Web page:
• RAID HBA – Adapter must be configured in “pass through” mode
  • RAID HBA – Disks should be configured as Single-Disk, RAID-0

Supported bus and media type combinations

  • SATA HDD
  • SAS HDD
  • RAID HDD
  • RAID SSD (If the media type is unspecified/unknown*)
  • SATA SSD + SATA HDD
  • SAS SSD + SAS HDD

* RAID controllers without pass-through capability can’t recognise the media type. Such controllers will mark both HDD and SSD as Unspecified. In that case, the SSD will be used as persistent storage instead of caching devices. Therefore, you can deploy the development kit on those SSDs.

Azure

You will need an Azure subscription for Azure Stack to register against. You will also need an Azure AD account that is either a Subscription owner or a Co-Administrator.

Note: it is possible to deploy Azure Stack in a disconnected state that utilises ADFS for authentication to the Portal, however this guide is focused on the online connected scenario.

Networking

Stack requires direct access to Azure for the installation and operation. Proxies are supported for Stack as long as a transparent proxy is used and the Azure endpoints are whitelisted for the Stack Appliance.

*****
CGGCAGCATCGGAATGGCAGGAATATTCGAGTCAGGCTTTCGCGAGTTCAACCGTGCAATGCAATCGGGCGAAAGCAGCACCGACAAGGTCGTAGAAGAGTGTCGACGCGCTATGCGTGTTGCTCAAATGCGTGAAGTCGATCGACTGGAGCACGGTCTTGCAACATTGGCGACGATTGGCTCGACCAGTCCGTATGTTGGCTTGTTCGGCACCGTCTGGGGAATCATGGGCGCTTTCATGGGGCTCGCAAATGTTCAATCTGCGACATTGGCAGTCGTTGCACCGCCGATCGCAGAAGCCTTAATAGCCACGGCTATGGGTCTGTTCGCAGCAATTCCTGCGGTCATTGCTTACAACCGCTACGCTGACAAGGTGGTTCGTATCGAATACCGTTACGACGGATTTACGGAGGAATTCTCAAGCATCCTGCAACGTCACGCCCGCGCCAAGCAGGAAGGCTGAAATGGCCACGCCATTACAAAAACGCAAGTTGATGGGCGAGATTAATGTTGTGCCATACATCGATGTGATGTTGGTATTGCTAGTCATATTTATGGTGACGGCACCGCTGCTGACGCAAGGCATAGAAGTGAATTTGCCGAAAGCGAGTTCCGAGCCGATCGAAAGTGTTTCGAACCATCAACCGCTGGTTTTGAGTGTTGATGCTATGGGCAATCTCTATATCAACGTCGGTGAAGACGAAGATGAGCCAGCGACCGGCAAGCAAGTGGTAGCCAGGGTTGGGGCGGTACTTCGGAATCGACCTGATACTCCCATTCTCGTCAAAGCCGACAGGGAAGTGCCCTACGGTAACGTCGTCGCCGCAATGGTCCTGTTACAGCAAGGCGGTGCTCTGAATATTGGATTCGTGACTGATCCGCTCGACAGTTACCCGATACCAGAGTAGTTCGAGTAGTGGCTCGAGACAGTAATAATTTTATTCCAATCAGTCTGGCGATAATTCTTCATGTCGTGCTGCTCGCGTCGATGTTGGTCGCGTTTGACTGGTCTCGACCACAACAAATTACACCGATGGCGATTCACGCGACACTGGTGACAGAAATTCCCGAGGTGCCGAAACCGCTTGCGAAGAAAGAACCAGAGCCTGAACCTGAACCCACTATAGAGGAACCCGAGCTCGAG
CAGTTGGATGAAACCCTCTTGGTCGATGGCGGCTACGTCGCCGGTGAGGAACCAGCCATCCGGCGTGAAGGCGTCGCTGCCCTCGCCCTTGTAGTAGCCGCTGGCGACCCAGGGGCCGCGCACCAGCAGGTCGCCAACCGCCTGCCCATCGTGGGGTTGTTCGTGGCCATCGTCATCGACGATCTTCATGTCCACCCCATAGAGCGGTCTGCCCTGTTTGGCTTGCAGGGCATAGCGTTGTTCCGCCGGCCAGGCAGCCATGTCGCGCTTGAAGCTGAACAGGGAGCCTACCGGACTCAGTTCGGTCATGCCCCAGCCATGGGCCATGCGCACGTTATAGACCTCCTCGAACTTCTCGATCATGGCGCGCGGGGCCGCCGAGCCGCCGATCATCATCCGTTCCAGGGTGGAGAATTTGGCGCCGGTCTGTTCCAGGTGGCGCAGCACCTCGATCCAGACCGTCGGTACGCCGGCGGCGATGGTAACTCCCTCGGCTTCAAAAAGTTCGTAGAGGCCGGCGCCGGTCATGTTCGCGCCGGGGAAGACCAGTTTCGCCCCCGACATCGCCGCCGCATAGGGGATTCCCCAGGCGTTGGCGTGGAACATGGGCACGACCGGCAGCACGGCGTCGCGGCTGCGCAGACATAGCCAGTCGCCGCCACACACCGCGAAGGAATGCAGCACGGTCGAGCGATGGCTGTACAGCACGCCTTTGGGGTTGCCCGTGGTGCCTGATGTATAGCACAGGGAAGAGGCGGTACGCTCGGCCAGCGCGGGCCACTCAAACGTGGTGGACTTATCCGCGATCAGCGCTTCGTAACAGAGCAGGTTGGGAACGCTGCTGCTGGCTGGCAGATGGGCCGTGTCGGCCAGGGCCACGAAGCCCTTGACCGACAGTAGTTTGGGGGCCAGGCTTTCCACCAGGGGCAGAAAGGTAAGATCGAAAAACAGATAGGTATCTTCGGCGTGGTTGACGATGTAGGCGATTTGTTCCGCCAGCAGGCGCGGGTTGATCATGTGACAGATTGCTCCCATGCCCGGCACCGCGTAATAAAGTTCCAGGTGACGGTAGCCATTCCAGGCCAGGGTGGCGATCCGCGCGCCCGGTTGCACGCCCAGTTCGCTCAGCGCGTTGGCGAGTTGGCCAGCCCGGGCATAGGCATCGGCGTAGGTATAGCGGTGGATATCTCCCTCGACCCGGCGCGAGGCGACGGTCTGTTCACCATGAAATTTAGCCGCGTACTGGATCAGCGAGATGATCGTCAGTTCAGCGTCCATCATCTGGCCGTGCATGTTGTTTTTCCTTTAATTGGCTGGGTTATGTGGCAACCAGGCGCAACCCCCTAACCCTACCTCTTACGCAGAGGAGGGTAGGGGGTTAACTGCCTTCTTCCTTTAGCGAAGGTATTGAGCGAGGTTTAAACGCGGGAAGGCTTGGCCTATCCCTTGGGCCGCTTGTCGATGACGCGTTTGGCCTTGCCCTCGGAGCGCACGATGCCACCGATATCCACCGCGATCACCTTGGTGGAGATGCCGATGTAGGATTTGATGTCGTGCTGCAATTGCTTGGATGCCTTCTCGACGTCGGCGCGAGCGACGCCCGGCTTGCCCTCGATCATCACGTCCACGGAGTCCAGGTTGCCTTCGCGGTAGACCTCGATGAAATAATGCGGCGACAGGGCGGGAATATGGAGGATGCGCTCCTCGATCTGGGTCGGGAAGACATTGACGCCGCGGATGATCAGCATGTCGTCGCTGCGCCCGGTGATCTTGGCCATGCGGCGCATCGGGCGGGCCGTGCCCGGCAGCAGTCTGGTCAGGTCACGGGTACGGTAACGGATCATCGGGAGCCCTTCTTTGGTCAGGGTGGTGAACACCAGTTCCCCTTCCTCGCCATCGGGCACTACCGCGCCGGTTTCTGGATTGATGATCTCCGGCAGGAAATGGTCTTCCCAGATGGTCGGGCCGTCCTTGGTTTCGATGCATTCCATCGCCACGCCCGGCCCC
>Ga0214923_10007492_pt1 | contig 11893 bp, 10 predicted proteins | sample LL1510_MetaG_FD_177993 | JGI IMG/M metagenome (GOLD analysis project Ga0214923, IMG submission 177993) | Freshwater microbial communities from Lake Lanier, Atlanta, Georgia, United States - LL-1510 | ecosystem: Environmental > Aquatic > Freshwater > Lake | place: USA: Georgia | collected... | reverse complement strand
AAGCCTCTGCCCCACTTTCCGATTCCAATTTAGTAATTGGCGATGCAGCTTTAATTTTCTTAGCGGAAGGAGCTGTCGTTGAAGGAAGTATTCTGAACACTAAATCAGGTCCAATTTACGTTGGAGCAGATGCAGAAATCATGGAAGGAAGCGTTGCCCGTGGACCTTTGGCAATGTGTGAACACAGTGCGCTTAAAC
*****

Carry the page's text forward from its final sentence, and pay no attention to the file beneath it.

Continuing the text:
Do not connect the development kit machine to the following subnets:

  • 192.168.200.0/24
  • 192.168.100.0/27
  • 192.168.101.0/26
  • 192.168.102.0/24
  • 192.168.103.0/25
  • 192.168.104.0/25

These subnets are reserved for the internal networks within the development kit environment. Also, the DNS server that the Stack Appliance will use cannot be within these subnet ranges.

At this time, IPv6 networks are not supported for Stack. DHCP is supported for the Stack host networking, however it is recommended to select 3 IP Addresses.

  • Address 1 – Base OS Installation
  • Address 2 – Azure Stack Host
  • Address 3 – Azure Stack BGB Nat Gateway

Internet access

Azure Stack requires access to the Internet, either directly or through a transparent proxy. Azure Stack does not support the configuration of a web proxy to enable Internet access. Both the host IP and the new IP assigned to the MAS-BGPNAT01 (by DHCP or static IP) must be able to access Internet. HTTP and HTTPS access must be enabled for the following Domains:

  • *.graph.windows.net
  • *.login.microsoft.com
  • vortex-win.data.microsoft.com.ftonline.com

Stage 1: Hardware Deployment | Stage 2: Stack Pre-Requisites | Stage 3: Deploy Base Operating System | Stage 4: Software Pre-Requisites | Stage 5: Install Stack | Stage 6: Configure Stack | Stage 7: Finalise Stack


Stage 3: Deploy base Operating System (OS)

Azure Stack Stage 3

First, we need to deploy a base OS to the hardware that we will be using for Stack. We can use either Windows Server 2012R2 or Windows Server 2016.